SIMONE BROTT The University of Melbourne

Close Encounter, Withdrawn Effects

Extending Deleuze’s later writing on the cinema and engaging both film and built work, the article explores what I call the ‘‘close-up,’’ an immanent subjectivity of architectural encounter, whereby the architectural surface aggressively colonizes the subject at close range through a touch or by another mechanism I describe as the ‘‘withdrawn effect,’’ the surface assimilates the subject.

Terminologies of the Subject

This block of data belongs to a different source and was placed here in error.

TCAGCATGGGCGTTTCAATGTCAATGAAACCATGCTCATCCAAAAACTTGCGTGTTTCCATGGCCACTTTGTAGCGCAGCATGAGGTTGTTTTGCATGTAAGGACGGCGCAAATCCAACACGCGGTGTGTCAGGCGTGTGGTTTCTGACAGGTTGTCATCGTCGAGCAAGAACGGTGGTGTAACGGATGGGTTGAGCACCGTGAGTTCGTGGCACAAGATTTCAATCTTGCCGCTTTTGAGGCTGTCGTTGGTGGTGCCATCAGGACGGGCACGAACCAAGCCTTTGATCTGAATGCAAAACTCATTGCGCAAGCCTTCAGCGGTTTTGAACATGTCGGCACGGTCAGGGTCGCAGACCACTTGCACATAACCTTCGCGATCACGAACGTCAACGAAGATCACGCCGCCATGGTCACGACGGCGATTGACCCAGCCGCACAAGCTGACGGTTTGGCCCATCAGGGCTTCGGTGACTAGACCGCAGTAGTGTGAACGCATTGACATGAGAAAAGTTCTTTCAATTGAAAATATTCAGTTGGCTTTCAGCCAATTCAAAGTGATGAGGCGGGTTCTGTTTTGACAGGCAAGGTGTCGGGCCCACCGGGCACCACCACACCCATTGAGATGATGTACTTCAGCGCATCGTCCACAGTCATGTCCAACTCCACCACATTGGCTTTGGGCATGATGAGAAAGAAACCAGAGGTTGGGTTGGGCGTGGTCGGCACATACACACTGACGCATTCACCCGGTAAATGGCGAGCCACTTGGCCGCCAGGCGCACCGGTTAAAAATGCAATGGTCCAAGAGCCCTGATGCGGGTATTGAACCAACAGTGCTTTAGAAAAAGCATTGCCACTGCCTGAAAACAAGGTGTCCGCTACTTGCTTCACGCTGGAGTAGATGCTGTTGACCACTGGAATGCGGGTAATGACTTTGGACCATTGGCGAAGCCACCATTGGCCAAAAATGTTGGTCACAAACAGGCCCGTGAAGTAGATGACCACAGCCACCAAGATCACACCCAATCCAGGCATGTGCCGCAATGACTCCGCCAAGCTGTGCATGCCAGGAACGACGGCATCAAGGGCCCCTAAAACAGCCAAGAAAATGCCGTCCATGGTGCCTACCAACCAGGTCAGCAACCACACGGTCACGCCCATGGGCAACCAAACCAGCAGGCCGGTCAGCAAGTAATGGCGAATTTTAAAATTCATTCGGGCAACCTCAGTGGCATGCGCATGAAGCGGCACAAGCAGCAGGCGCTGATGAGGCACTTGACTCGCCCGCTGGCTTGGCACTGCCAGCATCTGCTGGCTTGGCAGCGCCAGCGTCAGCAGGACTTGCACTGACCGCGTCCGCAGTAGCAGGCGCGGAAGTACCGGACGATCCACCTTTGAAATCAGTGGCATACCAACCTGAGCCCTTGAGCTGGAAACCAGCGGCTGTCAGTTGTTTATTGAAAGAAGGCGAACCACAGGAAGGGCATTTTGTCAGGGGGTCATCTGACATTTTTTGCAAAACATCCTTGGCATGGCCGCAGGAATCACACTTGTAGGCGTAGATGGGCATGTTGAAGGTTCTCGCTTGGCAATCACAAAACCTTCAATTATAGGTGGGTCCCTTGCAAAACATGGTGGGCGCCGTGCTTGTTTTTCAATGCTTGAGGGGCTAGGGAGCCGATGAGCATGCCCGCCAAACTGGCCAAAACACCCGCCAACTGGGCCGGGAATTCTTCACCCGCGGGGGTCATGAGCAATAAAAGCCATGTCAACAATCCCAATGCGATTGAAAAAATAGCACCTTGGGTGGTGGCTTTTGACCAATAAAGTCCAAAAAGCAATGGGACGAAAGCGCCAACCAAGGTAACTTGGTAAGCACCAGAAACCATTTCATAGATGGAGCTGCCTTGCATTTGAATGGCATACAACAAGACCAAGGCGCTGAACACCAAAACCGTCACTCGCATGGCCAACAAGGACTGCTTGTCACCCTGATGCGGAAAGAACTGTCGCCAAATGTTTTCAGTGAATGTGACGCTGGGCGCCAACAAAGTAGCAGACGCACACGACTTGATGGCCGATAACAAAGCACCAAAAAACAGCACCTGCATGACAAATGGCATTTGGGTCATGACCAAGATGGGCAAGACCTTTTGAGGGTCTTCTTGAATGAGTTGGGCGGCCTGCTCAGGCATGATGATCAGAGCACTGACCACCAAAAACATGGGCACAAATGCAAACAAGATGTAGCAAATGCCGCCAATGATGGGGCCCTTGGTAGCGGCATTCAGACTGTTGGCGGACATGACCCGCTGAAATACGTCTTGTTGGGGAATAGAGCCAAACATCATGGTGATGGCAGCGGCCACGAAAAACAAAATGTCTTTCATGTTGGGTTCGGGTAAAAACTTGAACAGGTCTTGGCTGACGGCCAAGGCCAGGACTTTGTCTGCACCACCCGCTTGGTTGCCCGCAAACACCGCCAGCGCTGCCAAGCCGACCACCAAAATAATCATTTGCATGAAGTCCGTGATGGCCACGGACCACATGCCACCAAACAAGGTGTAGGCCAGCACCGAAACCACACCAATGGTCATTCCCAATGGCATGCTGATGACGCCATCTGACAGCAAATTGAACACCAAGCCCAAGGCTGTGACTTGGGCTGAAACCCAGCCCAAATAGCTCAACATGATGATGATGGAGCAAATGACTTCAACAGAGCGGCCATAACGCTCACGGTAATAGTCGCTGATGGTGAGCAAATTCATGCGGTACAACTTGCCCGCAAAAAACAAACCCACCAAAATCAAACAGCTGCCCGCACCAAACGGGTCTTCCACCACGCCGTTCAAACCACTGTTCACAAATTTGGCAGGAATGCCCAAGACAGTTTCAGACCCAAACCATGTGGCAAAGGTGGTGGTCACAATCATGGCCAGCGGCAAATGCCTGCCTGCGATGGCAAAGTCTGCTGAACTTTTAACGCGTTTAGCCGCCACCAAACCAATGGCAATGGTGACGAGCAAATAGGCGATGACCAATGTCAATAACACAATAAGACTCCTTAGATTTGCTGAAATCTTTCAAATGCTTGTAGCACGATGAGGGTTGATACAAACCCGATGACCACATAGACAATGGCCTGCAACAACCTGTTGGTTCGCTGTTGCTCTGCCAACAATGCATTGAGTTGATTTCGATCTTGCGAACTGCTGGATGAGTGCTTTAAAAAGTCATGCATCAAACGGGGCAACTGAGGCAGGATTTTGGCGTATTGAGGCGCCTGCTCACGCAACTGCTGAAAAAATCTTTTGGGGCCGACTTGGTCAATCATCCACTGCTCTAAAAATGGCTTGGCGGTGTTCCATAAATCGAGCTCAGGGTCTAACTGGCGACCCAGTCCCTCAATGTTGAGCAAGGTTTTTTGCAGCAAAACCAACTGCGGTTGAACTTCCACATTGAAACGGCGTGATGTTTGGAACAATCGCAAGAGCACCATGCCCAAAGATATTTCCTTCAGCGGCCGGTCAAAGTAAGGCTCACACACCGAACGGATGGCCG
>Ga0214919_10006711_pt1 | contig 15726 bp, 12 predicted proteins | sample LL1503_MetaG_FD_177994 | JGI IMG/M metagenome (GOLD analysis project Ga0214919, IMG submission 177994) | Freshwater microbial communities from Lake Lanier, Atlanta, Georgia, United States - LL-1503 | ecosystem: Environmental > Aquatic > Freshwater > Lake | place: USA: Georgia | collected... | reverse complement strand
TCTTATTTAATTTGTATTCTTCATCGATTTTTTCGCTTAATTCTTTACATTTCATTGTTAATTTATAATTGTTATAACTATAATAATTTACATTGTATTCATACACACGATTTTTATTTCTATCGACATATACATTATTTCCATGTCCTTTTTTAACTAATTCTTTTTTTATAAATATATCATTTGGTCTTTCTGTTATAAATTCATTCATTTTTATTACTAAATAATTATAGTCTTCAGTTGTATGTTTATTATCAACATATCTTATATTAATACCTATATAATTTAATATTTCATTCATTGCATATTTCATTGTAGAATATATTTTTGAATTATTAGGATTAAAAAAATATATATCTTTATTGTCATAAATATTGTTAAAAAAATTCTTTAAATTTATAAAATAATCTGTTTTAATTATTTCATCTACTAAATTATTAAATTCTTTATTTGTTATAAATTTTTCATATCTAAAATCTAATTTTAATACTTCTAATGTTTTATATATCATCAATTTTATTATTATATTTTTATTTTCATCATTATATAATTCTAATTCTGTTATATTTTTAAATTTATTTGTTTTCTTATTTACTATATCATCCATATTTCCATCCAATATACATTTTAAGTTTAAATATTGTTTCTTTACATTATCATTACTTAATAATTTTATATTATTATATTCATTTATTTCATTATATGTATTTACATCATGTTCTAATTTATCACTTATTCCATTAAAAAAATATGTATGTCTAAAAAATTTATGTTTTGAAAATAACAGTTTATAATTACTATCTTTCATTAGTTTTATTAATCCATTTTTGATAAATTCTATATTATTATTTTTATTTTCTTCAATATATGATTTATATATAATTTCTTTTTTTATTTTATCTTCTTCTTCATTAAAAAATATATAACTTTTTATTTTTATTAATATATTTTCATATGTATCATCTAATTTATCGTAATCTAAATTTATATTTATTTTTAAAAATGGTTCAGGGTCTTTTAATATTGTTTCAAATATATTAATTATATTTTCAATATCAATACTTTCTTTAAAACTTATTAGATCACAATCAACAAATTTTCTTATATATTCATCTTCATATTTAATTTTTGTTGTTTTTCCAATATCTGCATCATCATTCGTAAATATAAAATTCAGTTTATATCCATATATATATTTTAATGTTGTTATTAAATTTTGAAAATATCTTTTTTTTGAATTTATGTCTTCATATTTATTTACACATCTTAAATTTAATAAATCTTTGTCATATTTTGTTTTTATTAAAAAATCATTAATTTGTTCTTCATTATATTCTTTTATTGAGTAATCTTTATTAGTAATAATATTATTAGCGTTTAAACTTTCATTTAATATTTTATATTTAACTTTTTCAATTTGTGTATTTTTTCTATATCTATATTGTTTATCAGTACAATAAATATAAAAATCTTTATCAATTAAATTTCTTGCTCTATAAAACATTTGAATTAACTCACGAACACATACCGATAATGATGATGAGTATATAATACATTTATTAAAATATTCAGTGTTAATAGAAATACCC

In a lucid discussion of objecthood in German aesthetic theory of the late 1920s, Gilles Deleuze admired the thinking of Alois Riegl and Wilhem Worringer, for each of whom, in his account, abstract forms wield ‘‘an intense life and expressionistic value, all the while remaining inorganic.’’1 This longer trajectory in German art history and its implicit theorization of an autonomous subjectivity of form, observed by Deleuze, can be contrasted with two enduring models of subjectivity in architectural criticism since World War II. I am thinking of both the received modernist tradition in architecture, where the subject is thought to colonize, capture, or dominate space, and its attendant postmodern critique, where space is viewed as a symbolic surface of inscription for the subject’s fantasies, memories, and anxieties. My project departs from both architectural models of subjectivity as mastery and metaphor to posit a real architectural subjectivity in and of itself. For Gilles Deleuze, subjectivity does not mean a person with fixed traits but ‘‘an effect.’’ The personal identity for Deleuze is precisely a repetition of concrete effects, namely, the habit of saying ‘‘I’’ whereby the ‘‘self’’ becomes as if an a priori fact.2 Effet, in turn, does not mean a causality or refer to something ephemeral but to a component power that ‘‘works’’—the sense in which one says ‘‘electromagnetic effect,’’ in Deleuze’s usage.3 I will use the term ‘‘effect’’ to designate multiple components of architectural encounter (such as a touch, a ray of light, a falling beam).